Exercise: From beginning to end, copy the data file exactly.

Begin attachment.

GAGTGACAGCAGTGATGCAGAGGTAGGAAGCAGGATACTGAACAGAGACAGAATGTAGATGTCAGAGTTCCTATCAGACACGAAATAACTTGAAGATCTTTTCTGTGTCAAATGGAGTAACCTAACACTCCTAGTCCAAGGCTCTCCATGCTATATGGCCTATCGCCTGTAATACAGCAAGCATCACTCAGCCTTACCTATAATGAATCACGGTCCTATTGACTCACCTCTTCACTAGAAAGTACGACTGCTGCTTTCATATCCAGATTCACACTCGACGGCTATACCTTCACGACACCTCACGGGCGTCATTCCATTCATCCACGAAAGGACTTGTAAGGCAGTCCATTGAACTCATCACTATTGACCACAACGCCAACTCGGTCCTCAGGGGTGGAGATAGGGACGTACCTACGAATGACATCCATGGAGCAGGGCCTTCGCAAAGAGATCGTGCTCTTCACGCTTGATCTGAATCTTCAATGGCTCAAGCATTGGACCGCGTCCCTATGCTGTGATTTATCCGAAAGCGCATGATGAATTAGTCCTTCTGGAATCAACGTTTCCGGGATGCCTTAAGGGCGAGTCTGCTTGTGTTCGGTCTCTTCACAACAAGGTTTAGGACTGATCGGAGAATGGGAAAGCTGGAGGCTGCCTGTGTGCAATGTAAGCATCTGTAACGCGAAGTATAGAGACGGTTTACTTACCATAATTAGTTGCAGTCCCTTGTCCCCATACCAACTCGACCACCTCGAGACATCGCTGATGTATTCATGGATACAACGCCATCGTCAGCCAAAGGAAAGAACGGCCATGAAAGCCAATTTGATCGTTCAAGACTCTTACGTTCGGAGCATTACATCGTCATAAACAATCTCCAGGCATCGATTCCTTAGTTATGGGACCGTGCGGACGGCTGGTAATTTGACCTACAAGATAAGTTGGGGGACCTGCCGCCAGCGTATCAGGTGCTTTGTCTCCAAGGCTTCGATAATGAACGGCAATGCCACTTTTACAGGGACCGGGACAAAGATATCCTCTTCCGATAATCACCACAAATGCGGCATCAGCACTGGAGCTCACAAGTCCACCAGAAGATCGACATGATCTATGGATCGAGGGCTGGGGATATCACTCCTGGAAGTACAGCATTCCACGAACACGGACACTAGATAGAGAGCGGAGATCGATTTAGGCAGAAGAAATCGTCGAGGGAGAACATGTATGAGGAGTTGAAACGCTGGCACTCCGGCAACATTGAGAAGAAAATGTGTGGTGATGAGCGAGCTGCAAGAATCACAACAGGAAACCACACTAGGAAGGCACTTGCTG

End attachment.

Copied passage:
GAGTGACAGCAGTGATGCAGAGGTAGGAAGCAGGATACTGAACAGAGACAGAATGTAGATGTCAGAGTTCCTATCAGACACGAAATAACTTGAAGATCTTTTCTGTGTCAAATGGAGTAACCTAACACTCCTAGTCCAAGGCTCTCCATGCTATATGGCCTATCGCCTGTAATACAGCAAGCATCACTCAGCCTTACCTATAATGAATCACGGTCCTATTGACTCACCTCTTCACTAGAAAGTACGACTGCTGCTTTCATATCCAGATTCACACTCGACGGCTATACCTTCACGACACCTCACGGGCGTCATTCCATTCATCCACGAAAGGACTTGTAAGGCAGTCCATTGAACTCATCACTATTGACCACAACGCCAACTCGGTCCTCAGGGGTGGAGATAGGGACGTACCTACGAATGACATCCATGGAGCAGGGCCTTCGCAAAGAGATCGTGCTCTTCACGCTTGATCTGAATCTTCAATGGCTCAAGCATTGGACCGCGTCCCTATGCTGTGATTTATCCGAAAGCGCATGATGAATTAGTCCTTCTGGAATCAACGTTTCCGGGATGCCTTAAGGGCGAGTCTGCTTGTGTTCGGTCTCTTCACAACAAGGTTTAGGACTGATCGGAGAATGGGAAAGCTGGAGGCTGCCTGTGTGCAATGTAAGCATCTGTAACGCGAAGTATAGAGACGGTTTACTTACCATAATTAGTTGCAGTCCCTTGTCCCCATACCAACTCGACCACCTCGAGACATCGCTGATGTATTCATGGATACAACGCCATCGTCAGCCAAAGGAAAGAACGGCCATGAAAGCCAATTTGATCGTTCAAGACTCTTACGTTCGGAGCATTACATCGTCATAAACAATCTCCAGGCATCGATTCCTTAGTTATGGGACCGTGCGGACGGCTGGTAATTTGACCTACAAGATAAGTTGGGGGACCTGCCGCCAGCGTATCAGGTGCTTTGTCTCCAAGGCTTCGATAATGAACGGCAATGCCACTTTTACAGGGACCGGGACAAAGATATCCTCTTCCGATAATCACCACAAATGCGGCATCAGCACTGGAGCTCACAAGTCCACCAGAAGATCGACATGATCTATGGATCGAGGGCTGGGGATATCACTCCTGGAAGTACAGCATTCCACGAACACGGACACTAGATAGAGAGCGGAGATCGATTTAGGCAGAAGAAATCGTCGAGGGAGAACATGTATGAGGAGTTGAAACGCTGGCACTCCGGCAACATTGAGAAGAAAATGTGTGGTGATGAGCGAGCTGCAAGAATCACAACAGGAAACCACACTAGGAAGGCACTTGCTG